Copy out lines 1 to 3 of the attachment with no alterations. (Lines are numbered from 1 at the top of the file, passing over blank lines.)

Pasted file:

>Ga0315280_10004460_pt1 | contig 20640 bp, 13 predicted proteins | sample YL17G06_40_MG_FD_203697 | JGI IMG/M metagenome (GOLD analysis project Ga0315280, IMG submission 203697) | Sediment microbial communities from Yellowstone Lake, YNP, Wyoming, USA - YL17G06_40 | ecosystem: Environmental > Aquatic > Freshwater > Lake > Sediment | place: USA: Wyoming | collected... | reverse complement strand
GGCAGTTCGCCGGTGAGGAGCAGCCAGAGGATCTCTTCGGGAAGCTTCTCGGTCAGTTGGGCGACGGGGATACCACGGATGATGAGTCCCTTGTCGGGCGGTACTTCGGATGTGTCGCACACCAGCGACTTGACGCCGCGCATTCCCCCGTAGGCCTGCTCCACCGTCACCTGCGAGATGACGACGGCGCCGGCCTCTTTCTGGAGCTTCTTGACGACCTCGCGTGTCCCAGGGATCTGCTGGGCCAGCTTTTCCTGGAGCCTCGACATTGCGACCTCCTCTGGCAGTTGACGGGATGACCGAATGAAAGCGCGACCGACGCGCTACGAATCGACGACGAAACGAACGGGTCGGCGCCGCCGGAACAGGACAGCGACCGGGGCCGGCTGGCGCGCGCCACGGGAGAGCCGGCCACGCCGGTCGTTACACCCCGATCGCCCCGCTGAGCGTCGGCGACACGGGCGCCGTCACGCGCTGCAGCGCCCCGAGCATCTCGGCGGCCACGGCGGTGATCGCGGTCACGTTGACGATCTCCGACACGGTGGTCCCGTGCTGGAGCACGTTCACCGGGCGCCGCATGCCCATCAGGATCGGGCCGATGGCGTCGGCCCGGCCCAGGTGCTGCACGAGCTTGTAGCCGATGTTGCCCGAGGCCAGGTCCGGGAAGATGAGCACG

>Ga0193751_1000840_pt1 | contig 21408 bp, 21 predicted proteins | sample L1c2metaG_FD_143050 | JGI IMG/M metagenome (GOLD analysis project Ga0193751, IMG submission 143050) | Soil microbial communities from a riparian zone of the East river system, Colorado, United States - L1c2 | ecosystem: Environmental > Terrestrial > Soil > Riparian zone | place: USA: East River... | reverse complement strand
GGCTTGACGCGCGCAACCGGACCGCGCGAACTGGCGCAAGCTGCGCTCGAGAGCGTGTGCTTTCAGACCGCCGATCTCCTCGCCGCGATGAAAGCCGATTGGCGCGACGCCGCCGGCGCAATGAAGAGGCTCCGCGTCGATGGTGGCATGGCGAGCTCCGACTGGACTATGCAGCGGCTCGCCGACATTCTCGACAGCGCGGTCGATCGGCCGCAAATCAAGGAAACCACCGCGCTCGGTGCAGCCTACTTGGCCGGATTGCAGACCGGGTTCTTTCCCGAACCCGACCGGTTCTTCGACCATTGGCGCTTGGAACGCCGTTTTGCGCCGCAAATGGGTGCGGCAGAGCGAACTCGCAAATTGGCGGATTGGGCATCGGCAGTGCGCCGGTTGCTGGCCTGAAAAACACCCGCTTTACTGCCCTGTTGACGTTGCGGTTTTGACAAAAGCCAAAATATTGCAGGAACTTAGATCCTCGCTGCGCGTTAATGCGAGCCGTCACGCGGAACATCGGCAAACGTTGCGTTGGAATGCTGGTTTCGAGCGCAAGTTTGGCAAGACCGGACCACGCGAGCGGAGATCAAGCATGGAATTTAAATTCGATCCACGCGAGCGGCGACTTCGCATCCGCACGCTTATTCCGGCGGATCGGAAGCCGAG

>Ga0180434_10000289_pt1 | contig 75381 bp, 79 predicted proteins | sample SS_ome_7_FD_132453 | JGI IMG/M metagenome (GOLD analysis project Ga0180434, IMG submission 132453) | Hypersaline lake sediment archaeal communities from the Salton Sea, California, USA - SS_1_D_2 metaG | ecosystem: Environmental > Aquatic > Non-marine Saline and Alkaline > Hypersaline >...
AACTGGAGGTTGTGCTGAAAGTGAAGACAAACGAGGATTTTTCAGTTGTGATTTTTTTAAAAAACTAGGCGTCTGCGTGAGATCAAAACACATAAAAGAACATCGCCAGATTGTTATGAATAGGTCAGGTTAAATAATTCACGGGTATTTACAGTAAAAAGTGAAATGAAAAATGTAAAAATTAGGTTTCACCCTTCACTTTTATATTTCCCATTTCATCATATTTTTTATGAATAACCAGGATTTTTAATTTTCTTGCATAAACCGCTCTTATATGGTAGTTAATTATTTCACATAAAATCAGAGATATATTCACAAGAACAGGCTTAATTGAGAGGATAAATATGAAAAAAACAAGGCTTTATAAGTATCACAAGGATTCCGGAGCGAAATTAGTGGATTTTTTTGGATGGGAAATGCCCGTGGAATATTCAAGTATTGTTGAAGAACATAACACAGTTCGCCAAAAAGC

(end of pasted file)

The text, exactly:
>Ga0315280_10004460_pt1 | contig 20640 bp, 13 predicted proteins | sample YL17G06_40_MG_FD_203697 | JGI IMG/M metagenome (GOLD analysis project Ga0315280, IMG submission 203697) | Sediment microbial communities from Yellowstone Lake, YNP, Wyoming, USA - YL17G06_40 | ecosystem: Environmental > Aquatic > Freshwater > Lake > Sediment | place: USA: Wyoming | collected... | reverse complement strand
GGCAGTTCGCCGGTGAGGAGCAGCCAGAGGATCTCTTCGGGAAGCTTCTCGGTCAGTTGGGCGACGGGGATACCACGGATGATGAGTCCCTTGTCGGGCGGTACTTCGGATGTGTCGCACACCAGCGACTTGACGCCGCGCATTCCCCCGTAGGCCTGCTCCACCGTCACCTGCGAGATGACGACGGCGCCGGCCTCTTTCTGGAGCTTCTTGACGACCTCGCGTGTCCCAGGGATCTGCTGGGCCAGCTTTTCCTGGAGCCTCGACATTGCGACCTCCTCTGGCAGTTGACGGGATGACCGAATGAAAGCGCGACCGACGCGCTACGAATCGACGACGAAACGAACGGGTCGGCGCCGCCGGAACAGGACAGCGACCGGGGCCGGCTGGCGCGCGCCACGGGAGAGCCGGCCACGCCGGTCGTTACACCCCGATCGCCCCGCTGAGCGTCGGCGACACGGGCGCCGTCACGCGCTGCAGCGCCCCGAGCATCTCGGCGGCCACGGCGGTGATCGCGGTCACGTTGACGATCTCCGACACGGTGGTCCCGTGCTGGAGCACGTTCACCGGGCGCCGCATGCCCATCAGGATCGGGCCGATGGCGTCGGCCCGGCCCAGGTGCTGCACGAGCTTGTAGCCGATGTTGCCCGAGGCCAGGTCCGGGAAGATGAGCACG

>Ga0193751_1000840_pt1 | contig 21408 bp, 21 predicted proteins | sample L1c2metaG_FD_143050 | JGI IMG/M metagenome (GOLD analysis project Ga0193751, IMG submission 143050) | Soil microbial communities from a riparian zone of the East river system, Colorado, United States - L1c2 | ecosystem: Environmental > Terrestrial > Soil > Riparian zone | place: USA: East River... | reverse complement strand